dividends

The 3% Solution

photo shows a red basket full of red apples in the grass

Finding potential bargains is one of the hidden joys of stock market disruptions. (And seeking bargains is a core principle for us!) Sometimes, economic setbacks affect the value of enterprises that are actually quite durable, companies that will probably survive and ultimately prosper.

We noted a few months ago that bargains had emerged among those providers of basics—like food, clothing, and shelter—and that we were likely to still need these things in the future.

Now we are noticing another benefit to some of these prospects.

Dividend yields in the 3% range in name brand companies, although not guaranteed, offer the opportunity for actual recurring investment income. You know another one of our core principles is owning the orchard for the fruit crop. Well, a share of ownership in a profitable enterprise, when some of those profits are distributed as dividends to the owners, can be like owning an orchard.

While the value of the orchard (or the ownership share) will fluctuate, the crop (or the dividend) may be a sufficient reason to simply own it.

Why are we mentioning this now? Income-producing investments may be a way to offset the twin Federal Reserve policies of near-zero interest rates combined with the intent to raise the cost of living by 2% per year. (Officials speak of wanting to “hit a 2% inflation target,” but that is just another way to say “increase in the cost of living.”) When savings is earning less than the inflation rate, purchasing power erodes day by day.

Let’s keep our eyes open.

Clients, if you would like to talk about options for your cash or any other portfolio issue, please email us or call.


Content in this material is for general information only and not intended to provide specific advice or recommendations for any individual.

All investing involves risk including loss of principal. No strategy assures success or protects against loss.

Dividend payments are not guaranteed and may be reduced or eliminated at any time by the company.


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Can Investment Arithmetic Buy Your Groceries?

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One of the enduring concepts used by successful retirees and endowment funds alike is the idea that portfolio income is what pays the bills, not portfolio market value. Market values change from day to day and minute to minute. As we’ve written before, “Own the orchard for the fruit crop.” It helps one’s sanity to focus on the fruit crop (portfolio income), not the value of the orchard (market value.)

Imagine a company, XYZ Widgets, whose shares trade for $100 per share and pay annual dividends of $3 (a yield of 3% annually on the stock price.) The price of XYZ stock can go up or down in the short term, but historically there is little correlation between changes in the market price and changes in the dividend.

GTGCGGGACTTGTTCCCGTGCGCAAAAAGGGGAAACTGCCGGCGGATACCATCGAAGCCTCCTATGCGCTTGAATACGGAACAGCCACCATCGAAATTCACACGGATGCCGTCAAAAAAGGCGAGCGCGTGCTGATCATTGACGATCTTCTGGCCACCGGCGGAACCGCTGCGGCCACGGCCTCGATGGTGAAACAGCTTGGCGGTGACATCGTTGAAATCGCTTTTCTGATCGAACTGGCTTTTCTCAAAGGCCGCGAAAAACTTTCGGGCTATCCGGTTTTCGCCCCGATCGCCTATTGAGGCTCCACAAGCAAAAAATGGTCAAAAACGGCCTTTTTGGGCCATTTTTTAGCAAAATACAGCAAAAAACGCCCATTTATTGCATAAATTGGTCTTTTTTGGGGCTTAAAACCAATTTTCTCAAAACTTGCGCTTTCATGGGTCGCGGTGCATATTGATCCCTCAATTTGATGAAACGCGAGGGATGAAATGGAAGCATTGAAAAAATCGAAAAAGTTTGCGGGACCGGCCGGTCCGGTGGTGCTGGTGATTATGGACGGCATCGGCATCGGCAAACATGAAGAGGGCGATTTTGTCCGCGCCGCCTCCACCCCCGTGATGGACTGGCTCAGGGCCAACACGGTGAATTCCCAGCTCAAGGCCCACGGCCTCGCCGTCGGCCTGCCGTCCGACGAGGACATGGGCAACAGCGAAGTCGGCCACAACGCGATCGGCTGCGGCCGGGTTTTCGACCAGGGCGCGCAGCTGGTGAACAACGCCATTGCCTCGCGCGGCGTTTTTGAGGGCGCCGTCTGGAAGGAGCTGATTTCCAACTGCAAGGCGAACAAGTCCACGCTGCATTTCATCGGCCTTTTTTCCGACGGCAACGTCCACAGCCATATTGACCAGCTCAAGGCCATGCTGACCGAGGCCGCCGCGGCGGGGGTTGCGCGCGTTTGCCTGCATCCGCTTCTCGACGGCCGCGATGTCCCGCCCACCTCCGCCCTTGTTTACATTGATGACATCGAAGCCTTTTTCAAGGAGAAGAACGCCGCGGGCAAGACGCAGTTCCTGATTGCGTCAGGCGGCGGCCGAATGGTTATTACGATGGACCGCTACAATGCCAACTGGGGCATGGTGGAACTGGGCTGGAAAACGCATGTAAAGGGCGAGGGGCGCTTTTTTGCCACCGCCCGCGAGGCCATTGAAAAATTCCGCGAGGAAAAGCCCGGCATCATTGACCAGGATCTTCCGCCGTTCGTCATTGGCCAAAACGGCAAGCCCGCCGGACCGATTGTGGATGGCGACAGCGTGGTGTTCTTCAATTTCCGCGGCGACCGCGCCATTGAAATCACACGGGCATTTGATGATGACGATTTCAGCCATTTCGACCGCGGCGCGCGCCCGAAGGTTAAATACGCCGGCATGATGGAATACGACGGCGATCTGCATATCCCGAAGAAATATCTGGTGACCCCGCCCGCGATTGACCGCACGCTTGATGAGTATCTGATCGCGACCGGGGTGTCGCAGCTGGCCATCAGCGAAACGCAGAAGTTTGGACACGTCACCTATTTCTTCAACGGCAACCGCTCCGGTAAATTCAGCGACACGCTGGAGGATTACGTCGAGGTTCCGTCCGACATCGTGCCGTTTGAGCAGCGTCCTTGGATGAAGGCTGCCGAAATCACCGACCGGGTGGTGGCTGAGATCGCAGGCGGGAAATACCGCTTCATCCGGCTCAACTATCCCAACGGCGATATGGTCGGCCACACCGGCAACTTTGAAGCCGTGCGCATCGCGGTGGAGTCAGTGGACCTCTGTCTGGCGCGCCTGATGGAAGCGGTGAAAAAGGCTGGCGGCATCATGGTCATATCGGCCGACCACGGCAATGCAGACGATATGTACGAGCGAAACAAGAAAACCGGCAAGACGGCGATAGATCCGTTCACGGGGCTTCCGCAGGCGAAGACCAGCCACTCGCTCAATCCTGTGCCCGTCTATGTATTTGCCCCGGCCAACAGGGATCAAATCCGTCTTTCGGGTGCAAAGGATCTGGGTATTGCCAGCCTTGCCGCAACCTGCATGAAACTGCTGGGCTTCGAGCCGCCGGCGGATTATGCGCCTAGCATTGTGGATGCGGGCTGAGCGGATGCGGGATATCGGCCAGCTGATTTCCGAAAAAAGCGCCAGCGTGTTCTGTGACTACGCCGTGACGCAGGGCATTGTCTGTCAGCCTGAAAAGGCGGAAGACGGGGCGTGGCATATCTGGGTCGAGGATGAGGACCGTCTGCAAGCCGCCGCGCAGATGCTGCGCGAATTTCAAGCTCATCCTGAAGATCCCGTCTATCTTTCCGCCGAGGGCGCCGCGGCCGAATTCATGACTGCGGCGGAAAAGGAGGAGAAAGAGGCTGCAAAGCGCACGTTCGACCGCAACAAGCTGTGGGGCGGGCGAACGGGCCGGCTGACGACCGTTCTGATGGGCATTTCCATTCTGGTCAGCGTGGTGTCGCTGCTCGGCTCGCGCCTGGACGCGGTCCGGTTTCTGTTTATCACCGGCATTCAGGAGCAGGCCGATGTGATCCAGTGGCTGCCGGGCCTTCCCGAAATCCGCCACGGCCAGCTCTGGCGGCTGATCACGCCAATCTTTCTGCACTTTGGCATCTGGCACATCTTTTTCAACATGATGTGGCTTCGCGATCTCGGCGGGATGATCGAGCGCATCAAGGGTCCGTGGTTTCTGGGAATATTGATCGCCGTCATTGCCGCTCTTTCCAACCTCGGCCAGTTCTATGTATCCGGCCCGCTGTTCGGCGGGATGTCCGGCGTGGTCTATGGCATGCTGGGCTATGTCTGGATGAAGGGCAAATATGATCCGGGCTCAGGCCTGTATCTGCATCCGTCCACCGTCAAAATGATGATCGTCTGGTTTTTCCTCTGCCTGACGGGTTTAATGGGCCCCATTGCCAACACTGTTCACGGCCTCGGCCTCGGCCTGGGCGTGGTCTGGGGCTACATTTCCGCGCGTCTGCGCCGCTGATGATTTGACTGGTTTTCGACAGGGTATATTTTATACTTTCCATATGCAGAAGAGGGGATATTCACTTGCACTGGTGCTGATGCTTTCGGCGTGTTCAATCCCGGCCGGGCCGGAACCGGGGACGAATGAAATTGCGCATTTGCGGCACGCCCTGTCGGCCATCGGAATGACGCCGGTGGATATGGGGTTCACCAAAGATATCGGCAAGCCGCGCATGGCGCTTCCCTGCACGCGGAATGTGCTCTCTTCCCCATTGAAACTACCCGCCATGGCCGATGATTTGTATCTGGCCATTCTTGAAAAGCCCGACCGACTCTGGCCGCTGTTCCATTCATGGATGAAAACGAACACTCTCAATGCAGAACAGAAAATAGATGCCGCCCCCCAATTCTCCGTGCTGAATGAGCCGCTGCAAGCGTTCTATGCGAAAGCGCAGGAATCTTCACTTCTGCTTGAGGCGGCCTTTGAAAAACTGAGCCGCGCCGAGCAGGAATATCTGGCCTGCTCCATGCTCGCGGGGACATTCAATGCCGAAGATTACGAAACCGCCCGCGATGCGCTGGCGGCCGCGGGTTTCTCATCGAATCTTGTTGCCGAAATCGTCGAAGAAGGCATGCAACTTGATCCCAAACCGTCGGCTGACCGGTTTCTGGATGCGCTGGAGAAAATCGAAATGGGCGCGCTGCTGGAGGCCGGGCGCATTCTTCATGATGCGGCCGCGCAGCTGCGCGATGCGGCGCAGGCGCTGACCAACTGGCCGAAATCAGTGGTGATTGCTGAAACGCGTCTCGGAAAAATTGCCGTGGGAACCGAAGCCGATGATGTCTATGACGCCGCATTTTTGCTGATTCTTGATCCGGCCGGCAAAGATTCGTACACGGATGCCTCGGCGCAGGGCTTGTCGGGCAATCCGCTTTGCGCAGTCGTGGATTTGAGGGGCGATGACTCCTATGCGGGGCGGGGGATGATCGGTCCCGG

Let’s imagine that XYZ stock falls to $50. While companies may sometimes cut dividends they are often reluctant to do so, so XYZ may continue paying $3 per share. Despite the drop in stock price, shareholders would still get the same $3 with which to pay their bills. In fact, XYZ may then be an even better prospect for income investors: at $50 a share, that $3 dividend now gives them a 6% annual yield on their cost.

The same applies to bonds and other income-generating investments. A 5% bond issued at full price may be sold off down the road for cheaper if bondholders are worried about the company’s prospects for making good on their debts. If you bought that 5% bond for 50 cents on the dollar you would receive the same amount of interest, but now it would be equivalent to a 10% return on your investment each year. If the company recovered and was able to pay full price at maturity, you would receive 100 cents for every 50 cents worth of bonds you bought at a discount.

This arithmetic is one reason why investors who “buy low” often have an edge. A market downturn can have alarming effects on your retirement savings. But while the purchasing power of your retirement funds may go down, falling prices also allow you to buy income investments at higher yields.

There is no guarantee that you will be able to find high quality investments at such steep discounts, or that discount investments will turn out to be high quality. These examples are intended to illustrate the arithmetic of portfolio income, not as advice to any individual to buy a specific investment.


The opinions voiced in this material are for general information only and are not intended to provide specific advice or recommendations for any individual. We suggest that you discuss your specific situation with your financial advisor prior to investing.

The payment of dividends is not guaranteed. Companies may reduce or eliminate the payment of dividends at any given time.

Bonds are subject to market and interest rate risk if sold prior to maturity. Bond values will decline as interest rates rise and bonds are subject to availability and change in price.

Investing involves risk including loss of principal. No strategy assures success or protects against loss.